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Who is Responsible for Innovation? | The Discipline of Innovation

Who is Responsible for Innovation?

I run across a lot of organisations that say that ‘innovation’ is one of their core values, but their actions don’t support innovation at all. Every once in a while, one of them decides that it is time to get serious about innovation, and that’s when I get called in to help. As John has described, one of the first issues that these organisations deal with is the question of how to be more innovative. Often their first step is to work on generating more ideas, but we know that idea generation usually isn’t the problem – idea execution is. Coming to grips with this is one of the key steps to take in becoming more innovative. Another key step is figuring out who should be responsible for innovation?

Jonathan Crowley from NESTA frames the issue nicely – organisations face two choices: create an innovation team that is responsible for driving innovation, or make innovation part of everyone’s job. There are advantages and disadvantages to both approaches.

If you have an innovation team, they have clear responsibility for innovation. Often, setting up a separate team involves providing them with some resources. If your organisation has not been very innovative in the past, the team can be a good place to put innovative people that have been frustrated by this, and they will often thrive in the new role. All of these are advantages to forming a core innovation group.

However, there are also downsides to innovation teams. They can often become isolated (think Xerox PARC), which can make it difficult for their ideas to diffuse within the organisation. By making one group responsible for innovation, it makes it easier for everyone else to ignore it.

innovation

The way around these two problems is to distribute responsibility to innovation out to everyone. This makes it easier to get buy-in for new ideas, and they often diffuse through the organisation more quickly. This approach also makes it easier to unleash the latent creativity within the group.

But there are disadvantages here too. The big ones are that when organisations take this approach, there is often no actual responsibility taken for innovation, and no resources devoted to it. I’ve often seen this in MBA programs when schools say something like ‘ethics is too important to just have in one class, it should be a central part of all classes.’ Usually when you hear this, ethics ends up being completely ignored. The same thing often happens with distributed innovation.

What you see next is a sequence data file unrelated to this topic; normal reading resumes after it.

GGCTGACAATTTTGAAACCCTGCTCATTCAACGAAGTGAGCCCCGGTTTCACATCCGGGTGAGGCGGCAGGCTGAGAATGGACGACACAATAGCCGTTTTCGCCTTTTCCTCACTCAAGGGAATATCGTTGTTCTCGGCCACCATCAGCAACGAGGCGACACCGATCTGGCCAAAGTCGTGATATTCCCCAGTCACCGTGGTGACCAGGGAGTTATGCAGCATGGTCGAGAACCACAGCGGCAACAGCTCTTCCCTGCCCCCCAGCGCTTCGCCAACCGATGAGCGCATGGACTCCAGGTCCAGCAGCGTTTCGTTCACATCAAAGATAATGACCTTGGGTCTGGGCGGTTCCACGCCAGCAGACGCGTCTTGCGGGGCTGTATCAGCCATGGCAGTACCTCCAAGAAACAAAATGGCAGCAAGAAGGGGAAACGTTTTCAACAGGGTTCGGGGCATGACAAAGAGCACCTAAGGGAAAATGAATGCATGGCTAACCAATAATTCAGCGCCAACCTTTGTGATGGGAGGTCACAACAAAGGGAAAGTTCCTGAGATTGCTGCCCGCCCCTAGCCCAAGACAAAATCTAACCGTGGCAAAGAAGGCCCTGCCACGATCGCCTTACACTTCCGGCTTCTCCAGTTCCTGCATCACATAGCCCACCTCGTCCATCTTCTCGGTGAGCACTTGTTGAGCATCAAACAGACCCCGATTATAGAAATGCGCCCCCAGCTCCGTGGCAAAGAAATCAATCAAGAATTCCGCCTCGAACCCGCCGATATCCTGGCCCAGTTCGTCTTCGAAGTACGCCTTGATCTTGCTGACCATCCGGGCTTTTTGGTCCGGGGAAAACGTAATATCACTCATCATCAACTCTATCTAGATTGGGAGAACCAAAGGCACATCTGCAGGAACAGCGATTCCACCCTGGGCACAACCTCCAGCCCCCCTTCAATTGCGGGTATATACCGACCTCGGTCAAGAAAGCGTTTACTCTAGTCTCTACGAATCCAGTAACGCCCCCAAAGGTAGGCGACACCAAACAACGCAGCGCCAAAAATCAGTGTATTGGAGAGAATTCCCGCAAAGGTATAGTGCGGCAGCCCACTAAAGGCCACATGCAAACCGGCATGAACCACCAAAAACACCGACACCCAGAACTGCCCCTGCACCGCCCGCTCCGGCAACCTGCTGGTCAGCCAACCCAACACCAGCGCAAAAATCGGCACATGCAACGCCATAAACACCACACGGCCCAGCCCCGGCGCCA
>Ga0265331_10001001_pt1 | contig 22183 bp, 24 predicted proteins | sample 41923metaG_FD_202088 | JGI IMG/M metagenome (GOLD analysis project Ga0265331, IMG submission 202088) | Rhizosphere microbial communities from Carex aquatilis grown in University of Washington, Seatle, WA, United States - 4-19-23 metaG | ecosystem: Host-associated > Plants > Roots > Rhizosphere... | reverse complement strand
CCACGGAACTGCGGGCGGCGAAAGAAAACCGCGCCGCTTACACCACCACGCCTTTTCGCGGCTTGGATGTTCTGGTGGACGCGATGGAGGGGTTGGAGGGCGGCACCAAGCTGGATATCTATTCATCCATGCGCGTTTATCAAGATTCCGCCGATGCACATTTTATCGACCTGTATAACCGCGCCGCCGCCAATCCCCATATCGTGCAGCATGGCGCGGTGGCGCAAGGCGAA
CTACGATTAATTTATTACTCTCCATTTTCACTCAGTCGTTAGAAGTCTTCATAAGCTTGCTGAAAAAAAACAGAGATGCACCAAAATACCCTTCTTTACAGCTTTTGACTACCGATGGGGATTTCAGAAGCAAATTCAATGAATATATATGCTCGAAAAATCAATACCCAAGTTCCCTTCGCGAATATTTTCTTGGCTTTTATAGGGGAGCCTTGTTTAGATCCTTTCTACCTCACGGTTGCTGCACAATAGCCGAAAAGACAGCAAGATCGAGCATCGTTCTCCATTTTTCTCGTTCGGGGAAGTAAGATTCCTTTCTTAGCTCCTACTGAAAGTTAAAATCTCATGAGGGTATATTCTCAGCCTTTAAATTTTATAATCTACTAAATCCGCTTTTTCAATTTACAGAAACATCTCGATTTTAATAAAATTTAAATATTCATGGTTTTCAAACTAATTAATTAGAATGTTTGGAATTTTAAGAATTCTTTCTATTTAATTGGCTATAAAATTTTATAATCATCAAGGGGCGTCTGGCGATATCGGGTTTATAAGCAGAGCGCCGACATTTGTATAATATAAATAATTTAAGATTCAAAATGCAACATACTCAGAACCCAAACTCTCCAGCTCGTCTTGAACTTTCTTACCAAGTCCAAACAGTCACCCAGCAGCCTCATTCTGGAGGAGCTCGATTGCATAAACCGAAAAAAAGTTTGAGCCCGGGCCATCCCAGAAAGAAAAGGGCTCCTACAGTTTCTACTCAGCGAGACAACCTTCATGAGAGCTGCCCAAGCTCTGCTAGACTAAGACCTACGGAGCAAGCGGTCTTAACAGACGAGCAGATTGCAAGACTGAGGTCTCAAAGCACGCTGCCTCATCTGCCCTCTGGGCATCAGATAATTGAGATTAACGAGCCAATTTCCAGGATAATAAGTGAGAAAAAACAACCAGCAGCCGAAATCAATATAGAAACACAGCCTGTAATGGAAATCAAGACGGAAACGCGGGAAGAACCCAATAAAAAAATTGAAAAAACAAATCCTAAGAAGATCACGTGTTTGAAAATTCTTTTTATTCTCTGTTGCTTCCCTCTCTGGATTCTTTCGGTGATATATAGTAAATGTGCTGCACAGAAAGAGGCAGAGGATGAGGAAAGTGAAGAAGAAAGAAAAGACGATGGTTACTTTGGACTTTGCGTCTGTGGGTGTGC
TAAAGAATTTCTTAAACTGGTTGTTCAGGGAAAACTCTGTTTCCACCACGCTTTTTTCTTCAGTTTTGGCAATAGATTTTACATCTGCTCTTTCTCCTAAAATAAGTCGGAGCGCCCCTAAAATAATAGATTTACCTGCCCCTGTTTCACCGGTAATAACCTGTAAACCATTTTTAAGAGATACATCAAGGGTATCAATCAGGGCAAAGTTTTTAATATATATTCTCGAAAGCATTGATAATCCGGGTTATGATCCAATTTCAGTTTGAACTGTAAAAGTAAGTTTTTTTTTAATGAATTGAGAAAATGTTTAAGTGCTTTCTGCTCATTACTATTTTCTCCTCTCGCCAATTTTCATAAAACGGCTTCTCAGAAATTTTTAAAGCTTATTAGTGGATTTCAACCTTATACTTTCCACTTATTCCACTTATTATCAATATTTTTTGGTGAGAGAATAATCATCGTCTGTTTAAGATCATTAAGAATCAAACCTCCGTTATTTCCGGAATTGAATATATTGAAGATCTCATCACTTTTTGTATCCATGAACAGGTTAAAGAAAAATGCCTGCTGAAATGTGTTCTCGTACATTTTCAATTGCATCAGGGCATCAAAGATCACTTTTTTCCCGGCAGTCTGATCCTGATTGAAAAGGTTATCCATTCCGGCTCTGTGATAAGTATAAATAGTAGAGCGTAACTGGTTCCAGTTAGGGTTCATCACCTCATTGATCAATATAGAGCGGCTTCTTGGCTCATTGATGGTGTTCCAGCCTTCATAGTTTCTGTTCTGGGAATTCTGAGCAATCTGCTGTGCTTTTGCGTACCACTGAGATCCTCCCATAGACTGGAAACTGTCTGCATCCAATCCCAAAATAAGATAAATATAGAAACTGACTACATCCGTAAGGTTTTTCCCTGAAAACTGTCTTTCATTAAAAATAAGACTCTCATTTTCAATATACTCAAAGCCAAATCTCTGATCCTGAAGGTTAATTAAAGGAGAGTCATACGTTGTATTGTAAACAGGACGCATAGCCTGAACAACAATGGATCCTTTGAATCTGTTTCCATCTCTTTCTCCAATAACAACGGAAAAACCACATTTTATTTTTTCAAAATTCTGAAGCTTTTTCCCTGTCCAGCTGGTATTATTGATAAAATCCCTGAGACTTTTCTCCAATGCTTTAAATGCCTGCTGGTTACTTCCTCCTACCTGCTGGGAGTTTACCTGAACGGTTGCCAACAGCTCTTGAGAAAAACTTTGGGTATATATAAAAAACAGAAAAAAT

So what’s the answer? I think that you need to do both. As organisations try to become more innovative these are the issues that need to be addressed:

  • Innovation needs dedicated resources – this can come either through forming an innovation team, or giving everyone some time and money to execute new ideas. But one way or another, if you’re serious about innovation, you need to sink some money into and free up some time for people.
  • Someone has to actually be responsible for innovation outcomes – again, this often ends up being a mix of centralised and distributed. Someone whose title starts with ‘C’ needs to care about and own innovation outcomes. At the same time, you need to make everyone responsible for contributing to executing new ideas.
  • You need a group of people that can drive innovation – and for this, the right answer is often to form an innovation team. These people can become your innovation champions, and help others through the process of generating, selecting and executing ideas.
  • At the same time, you need a mechanism for getting everyone involved with innovation – this can be crowdsourcing new ideas, having innovation jams to select the best ones, or giving everyone an innovation metric that they have to meet. But one way or another, you need everyone involved so that new ideas are actually executed.

This is one of the things that makes it really challenging to become more innovative. If you want to actually be more innovative instead of simply saying that you value innovation, the answer to who is responsible for innovation is: everyone!